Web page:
The nicely designed environments, from a ship's deck to the "Deadlines" café to a variety of Asian-accented locations, are not overly cluttered with extraneous junk to sift through. The objects themselves tend to be a little too small, however, and on more than one occasion I wished I had an in-game magnifying glass handy, which some casual games include. There are a handful of hints available if you're stuck (and by "hint" I mean "blatantly showing you where a missing item is"), or you can persevere on your own, because there is no time limit at all in Death in Scarlet, so you're free to take as long as you want. There's also no penalty for clicking on the wrong item if you resort to random guesswork.
Some of the objects you find will be stashed in a small inventory that gets used in that area, while at other times you'll enter a scene with a few basic tools you'll need. None of these inventory puzzles are at all difficult, but it's a bit more engaging than having everything done for you. That isn't always the case, though. At times Death in Scarlet seems to go out of its way to make the game easier. Many of the standalone puzzles with movable parts will lock correct pieces in place, which all but prevents you from failing, while others won't allow failure, period, like a tangled rope puzzle where you can do nothing at all except click on the next rope to pull free.
The most blatant of these silver platters comes during a repeated lab puzzle that is already easy to begin with, but could have been a diverting exercise if left alone. But it wasn't. Claire must test various liquids for colour and reaction that you'll need to select from a pre-defined list. Now, I'm pretty sure I could identify yellow and smoking from purple and boiling using my own keen senses and penetrating intellect, but just in case I couldn't, the game helps out by plastering a large-print "Purple boil" right over the experiment. Believe me, I'm all for user-friendly features and increased accessibility, but there's got to be a line drawn somewhere, and Death in Scarlet overshoots it a few times too often. At the very least, such help should be made optional, especially since it's possible to skip a puzzle altogether if you're stumped.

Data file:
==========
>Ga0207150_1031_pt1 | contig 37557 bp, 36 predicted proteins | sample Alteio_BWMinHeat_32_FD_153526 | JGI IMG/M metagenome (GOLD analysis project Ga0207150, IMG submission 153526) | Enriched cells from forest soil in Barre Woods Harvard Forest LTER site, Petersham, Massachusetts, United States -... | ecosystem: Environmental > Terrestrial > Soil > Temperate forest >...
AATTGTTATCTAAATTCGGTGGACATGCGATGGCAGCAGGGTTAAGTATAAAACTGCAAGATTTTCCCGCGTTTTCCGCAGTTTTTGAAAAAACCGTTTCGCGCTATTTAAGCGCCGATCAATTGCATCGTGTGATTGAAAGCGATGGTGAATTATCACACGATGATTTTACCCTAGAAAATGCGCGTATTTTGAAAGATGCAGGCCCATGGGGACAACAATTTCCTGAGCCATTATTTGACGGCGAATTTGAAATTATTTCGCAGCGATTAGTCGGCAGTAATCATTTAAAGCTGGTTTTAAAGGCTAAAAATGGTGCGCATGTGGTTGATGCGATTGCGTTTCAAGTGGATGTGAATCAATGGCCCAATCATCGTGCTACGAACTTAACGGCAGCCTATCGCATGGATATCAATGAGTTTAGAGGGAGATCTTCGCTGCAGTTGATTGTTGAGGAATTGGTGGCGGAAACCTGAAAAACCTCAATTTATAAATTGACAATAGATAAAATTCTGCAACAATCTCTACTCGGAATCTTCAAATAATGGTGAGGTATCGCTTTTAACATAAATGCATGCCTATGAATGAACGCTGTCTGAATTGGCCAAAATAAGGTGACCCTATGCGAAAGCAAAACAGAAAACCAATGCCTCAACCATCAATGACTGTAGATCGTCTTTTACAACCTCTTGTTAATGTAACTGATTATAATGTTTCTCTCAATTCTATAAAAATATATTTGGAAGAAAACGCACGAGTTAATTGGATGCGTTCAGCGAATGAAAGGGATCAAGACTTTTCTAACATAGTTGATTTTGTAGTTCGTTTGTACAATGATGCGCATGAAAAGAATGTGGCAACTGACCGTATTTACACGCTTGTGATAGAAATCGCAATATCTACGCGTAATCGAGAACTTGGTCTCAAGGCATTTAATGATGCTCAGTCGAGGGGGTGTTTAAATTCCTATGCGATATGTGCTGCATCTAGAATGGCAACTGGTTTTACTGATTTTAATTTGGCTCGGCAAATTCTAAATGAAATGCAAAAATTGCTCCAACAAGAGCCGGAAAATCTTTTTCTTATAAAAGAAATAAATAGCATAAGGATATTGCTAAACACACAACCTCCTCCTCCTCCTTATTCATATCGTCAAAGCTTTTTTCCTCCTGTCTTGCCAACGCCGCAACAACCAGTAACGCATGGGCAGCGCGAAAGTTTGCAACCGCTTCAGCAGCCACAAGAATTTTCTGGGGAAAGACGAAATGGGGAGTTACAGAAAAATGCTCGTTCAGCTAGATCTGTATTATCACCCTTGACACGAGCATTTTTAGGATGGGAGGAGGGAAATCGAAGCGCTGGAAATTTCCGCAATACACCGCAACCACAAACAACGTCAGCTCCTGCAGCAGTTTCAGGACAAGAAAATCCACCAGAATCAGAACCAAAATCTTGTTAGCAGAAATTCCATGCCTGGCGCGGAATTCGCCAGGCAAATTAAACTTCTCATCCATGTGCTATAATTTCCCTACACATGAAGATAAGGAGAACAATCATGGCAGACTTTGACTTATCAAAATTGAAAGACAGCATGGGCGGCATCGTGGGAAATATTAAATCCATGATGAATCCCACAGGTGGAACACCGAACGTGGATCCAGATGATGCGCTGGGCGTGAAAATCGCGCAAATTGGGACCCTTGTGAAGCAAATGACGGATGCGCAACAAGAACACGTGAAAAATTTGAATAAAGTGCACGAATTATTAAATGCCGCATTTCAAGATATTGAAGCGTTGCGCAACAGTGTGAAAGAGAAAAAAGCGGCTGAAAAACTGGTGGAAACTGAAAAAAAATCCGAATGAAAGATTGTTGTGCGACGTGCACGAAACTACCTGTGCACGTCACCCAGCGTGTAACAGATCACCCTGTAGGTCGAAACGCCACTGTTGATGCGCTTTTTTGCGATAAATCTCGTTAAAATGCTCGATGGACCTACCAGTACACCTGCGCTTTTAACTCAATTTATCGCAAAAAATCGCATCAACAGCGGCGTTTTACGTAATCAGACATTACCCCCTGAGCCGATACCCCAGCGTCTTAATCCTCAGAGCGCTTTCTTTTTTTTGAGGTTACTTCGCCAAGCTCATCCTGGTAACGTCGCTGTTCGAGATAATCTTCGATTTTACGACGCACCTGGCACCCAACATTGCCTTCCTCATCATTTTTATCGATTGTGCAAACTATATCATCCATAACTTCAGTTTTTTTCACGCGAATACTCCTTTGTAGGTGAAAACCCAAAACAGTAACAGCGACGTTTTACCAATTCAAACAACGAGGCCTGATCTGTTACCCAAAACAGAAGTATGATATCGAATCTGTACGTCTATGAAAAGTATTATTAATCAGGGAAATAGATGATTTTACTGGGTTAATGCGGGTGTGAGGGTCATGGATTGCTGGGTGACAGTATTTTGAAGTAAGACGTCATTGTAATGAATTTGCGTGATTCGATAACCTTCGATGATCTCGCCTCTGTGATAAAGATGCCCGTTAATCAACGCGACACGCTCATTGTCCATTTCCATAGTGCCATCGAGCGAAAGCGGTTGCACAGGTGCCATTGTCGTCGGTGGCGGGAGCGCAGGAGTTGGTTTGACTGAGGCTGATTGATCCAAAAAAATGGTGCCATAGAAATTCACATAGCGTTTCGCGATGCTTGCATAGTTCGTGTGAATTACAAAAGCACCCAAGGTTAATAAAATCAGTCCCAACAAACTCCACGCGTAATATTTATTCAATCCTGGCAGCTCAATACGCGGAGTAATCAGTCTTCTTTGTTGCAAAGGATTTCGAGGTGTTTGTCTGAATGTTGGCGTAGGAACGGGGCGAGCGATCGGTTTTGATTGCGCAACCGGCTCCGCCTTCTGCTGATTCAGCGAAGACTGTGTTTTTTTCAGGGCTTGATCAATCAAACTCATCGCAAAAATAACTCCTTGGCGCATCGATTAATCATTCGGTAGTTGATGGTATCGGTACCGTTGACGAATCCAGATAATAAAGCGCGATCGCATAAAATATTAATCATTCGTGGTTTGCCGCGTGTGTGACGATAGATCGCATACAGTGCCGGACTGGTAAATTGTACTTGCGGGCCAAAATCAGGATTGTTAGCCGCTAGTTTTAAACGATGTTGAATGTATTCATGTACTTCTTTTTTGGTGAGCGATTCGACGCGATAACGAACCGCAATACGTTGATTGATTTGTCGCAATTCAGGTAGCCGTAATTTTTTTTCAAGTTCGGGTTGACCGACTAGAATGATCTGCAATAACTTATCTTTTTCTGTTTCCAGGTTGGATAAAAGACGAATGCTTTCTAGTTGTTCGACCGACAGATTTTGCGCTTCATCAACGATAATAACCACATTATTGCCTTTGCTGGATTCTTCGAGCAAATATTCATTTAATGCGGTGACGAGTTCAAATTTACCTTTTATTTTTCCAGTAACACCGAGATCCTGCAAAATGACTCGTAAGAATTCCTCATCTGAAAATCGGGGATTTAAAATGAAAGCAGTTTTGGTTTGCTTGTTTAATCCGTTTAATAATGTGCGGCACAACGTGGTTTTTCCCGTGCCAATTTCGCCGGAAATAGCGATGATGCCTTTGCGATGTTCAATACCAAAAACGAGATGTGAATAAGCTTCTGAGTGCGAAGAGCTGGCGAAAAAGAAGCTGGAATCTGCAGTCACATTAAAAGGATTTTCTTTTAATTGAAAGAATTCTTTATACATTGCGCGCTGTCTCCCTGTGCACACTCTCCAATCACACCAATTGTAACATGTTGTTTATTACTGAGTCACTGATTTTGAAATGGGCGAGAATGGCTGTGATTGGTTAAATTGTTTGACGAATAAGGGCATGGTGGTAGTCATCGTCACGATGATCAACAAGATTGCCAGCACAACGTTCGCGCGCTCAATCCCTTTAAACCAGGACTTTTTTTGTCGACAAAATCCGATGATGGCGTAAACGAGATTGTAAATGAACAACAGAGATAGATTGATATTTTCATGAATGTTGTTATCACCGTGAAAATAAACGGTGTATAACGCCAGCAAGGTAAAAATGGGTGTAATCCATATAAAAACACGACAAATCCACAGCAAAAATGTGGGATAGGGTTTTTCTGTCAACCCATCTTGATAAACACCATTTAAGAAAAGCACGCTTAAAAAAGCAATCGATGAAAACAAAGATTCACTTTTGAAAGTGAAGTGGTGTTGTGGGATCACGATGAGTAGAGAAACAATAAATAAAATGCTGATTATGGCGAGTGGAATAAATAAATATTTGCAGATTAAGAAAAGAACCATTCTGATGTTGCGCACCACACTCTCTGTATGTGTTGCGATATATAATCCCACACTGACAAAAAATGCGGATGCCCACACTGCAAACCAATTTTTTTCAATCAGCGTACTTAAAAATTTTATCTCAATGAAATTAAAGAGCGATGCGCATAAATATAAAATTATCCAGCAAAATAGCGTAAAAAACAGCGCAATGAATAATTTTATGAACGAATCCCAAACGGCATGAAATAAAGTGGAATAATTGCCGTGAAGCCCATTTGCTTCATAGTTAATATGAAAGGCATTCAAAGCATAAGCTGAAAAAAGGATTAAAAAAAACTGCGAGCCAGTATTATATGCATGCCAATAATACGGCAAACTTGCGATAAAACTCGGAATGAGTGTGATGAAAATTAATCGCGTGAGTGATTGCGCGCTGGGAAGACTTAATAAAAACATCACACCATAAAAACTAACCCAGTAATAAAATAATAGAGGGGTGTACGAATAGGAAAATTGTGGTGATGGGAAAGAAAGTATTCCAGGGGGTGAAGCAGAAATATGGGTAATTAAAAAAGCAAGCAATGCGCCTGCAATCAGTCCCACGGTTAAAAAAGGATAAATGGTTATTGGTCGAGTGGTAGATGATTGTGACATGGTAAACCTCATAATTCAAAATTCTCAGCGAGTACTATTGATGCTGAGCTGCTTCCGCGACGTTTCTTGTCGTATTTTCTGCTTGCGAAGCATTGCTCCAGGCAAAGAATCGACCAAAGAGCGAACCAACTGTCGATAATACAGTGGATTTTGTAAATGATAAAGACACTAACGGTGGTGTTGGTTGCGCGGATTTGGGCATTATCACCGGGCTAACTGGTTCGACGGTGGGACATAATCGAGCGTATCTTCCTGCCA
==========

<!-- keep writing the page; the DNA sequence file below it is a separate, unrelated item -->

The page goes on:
None of the other puzzles will pose much difficulty for even partially-experienced adventure gamers, but there's a nice mix to vary the gameplay, even if some seem ill-suited to a police investigation. Several are character-specific, like a bottle sequencing puzzle (C before E but not between A and D, etc.) that Claire must solve before getting to each of her self-solving experiments. Cindy, meanwhile, has to keep organizing her office by solving themed patterns or earning information by winning a hangman-styled minigame. Other puzzles scattered throughout the game involve keying basic search info into a computer, jigsaws, clue-matching exercises, and a fun overhead maze-like puzzle to strategically corner a suspect, to name a few.
With the challenge kept to a minimum, the game moves along at a snappy pace in a linear fashion. Characters communicate with each other automatically after completing their assignments, and stylish comic-like cutscenes progress the plot between chapters, giving the game an admirable depth for its limitations. I finished the game in well under five hours, but I felt like I'd come a long way in that short time. And had a darn good time doing it. I'd have gladly spent more time with the Women's Murder Club, but I fully expect to see Lindsay and the gang back in future adventures. Err… did I say "adventure"? I suppose I did, and not entirely by Freudian slip, though I meant it more in the literal sense than a genre interpretation.
For fans of casual games, Women's Murder Club: Death in Scarlet should provide several absorbing hours of entertainment, though probably not much more in terms of replayability, as the mystery isn’t randomized in any way. The game is budget priced and available both in download and retail versions, the latter reportedly including a novella and 50-odd teaser pages from James Patterson’s next novel. If you're an adventure game diehard and wondering if a casual title like this could possibly be worth your while, that's more difficult to answer, though this game is a deserving place to test the waters if you feel so inclined. For many, seek-and-find games offer the core experience they love in adventures with all the excess trimmed away, while for others they’re little more than diversionary filler with no real substance, but Death in Scarlet certainly has more than most. So don't be quick to discount it sight unseen, as its appeal may just be the most important object currently hidden from view.
This review was originally published as an ungraded feature article, and has now been fully rated and adapted accordingly.
Falling somewhere between a traditional hidden object game and classic adventure, the first Women’s Murder Club is a promising attempt to bridge the genre gap.